# Proving negation is not expressible in language $\mathcal{L}(\rightarrow)$ of propositional logic.

Consider language $$\mathcal{L}(\rightarrow)$$ of propositional logic, where $$\rightarrow$$ is interpreted as implication. Let $$\psi \in \mathcal{L}$$ (i.e. sentence made of just variables and implications), then how to prove there is no sentence $$\phi$$, such that $$\phi \equiv \neg \psi$$?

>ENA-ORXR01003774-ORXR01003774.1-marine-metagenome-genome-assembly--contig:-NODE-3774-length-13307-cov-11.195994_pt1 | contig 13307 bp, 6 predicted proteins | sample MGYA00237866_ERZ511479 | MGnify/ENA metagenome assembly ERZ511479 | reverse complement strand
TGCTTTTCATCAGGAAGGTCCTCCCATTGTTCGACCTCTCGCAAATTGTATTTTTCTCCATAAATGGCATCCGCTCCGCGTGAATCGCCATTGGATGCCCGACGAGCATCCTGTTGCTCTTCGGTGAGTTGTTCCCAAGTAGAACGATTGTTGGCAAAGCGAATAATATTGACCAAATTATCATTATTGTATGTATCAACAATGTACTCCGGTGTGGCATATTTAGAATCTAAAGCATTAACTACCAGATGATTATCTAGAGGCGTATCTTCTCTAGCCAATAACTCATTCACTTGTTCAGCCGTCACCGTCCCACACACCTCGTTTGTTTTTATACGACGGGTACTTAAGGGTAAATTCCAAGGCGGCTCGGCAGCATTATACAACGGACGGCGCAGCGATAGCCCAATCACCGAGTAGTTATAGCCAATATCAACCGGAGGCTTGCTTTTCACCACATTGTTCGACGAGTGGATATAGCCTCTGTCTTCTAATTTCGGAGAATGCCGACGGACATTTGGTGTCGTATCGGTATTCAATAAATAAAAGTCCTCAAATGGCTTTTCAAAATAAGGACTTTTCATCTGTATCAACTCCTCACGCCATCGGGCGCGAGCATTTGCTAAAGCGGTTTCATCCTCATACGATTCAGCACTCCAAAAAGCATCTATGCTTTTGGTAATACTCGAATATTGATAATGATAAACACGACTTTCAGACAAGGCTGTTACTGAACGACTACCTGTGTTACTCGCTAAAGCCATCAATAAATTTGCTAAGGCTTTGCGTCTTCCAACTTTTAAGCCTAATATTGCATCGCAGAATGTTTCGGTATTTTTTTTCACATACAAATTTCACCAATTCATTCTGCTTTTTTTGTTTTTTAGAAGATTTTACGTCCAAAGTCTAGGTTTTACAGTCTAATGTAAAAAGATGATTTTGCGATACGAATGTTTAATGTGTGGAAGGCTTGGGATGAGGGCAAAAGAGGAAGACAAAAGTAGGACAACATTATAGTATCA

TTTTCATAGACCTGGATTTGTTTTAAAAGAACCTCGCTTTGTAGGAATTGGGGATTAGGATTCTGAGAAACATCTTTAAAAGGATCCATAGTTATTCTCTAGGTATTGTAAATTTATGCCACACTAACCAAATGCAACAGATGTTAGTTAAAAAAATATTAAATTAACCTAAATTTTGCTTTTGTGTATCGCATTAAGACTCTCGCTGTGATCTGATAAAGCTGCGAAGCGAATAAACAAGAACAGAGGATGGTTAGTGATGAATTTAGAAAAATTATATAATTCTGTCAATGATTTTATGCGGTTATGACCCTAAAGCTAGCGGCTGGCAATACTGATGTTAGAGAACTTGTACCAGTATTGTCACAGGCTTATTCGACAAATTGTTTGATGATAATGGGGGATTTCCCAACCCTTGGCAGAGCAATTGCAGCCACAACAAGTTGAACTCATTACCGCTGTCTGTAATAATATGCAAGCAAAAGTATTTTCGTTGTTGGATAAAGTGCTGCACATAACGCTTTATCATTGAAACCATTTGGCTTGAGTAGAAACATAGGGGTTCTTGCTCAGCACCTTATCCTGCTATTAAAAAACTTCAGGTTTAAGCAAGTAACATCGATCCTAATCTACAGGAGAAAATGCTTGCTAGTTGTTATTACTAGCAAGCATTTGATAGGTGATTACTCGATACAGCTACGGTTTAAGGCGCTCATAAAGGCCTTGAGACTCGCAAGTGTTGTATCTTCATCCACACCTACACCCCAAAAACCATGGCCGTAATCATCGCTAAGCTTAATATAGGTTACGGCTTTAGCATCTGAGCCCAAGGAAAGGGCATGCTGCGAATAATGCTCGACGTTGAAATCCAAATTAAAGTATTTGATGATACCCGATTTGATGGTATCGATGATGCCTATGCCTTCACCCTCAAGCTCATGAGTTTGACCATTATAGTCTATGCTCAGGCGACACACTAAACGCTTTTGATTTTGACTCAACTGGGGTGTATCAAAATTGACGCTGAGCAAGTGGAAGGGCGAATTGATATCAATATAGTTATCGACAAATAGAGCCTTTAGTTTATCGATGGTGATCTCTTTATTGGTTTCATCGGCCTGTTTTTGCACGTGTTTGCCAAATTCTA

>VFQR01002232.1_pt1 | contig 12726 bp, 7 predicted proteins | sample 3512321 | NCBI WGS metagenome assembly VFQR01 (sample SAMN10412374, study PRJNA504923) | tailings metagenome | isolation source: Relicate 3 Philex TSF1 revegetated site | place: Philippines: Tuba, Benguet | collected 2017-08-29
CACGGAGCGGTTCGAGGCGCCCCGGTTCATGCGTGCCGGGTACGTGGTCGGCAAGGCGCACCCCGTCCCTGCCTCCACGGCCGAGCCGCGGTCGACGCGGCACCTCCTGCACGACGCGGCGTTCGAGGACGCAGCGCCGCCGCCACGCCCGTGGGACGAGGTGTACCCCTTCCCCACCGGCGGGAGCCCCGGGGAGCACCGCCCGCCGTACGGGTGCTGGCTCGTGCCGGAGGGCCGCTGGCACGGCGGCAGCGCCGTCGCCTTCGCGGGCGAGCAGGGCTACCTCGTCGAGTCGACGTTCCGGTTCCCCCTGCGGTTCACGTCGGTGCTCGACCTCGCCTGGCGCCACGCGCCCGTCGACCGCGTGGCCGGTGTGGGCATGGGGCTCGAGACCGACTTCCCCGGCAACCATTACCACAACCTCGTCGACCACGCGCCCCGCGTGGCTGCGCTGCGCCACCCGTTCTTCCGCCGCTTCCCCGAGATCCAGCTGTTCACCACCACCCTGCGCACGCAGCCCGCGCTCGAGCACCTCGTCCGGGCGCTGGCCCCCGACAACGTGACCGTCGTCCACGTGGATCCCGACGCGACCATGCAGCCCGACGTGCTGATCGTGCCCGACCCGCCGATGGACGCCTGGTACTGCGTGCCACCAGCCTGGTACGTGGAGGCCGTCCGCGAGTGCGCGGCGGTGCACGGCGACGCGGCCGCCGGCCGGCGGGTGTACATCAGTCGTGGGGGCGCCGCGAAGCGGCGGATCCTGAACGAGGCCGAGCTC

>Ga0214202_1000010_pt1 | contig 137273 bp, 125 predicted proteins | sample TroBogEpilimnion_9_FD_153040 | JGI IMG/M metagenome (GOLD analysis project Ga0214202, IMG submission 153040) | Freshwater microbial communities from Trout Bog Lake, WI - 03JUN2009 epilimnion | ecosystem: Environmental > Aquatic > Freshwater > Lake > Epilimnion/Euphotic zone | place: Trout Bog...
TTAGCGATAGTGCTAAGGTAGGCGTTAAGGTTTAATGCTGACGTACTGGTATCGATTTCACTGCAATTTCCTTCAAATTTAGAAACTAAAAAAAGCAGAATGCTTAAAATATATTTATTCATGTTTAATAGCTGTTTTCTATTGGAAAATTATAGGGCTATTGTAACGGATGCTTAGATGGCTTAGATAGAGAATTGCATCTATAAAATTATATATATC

By induction you should be able to show that if you put any statement constructed using just variables and implications on a truth-table, you'll get more $$T$$'s than $$F$$'s, no matter how complex it is.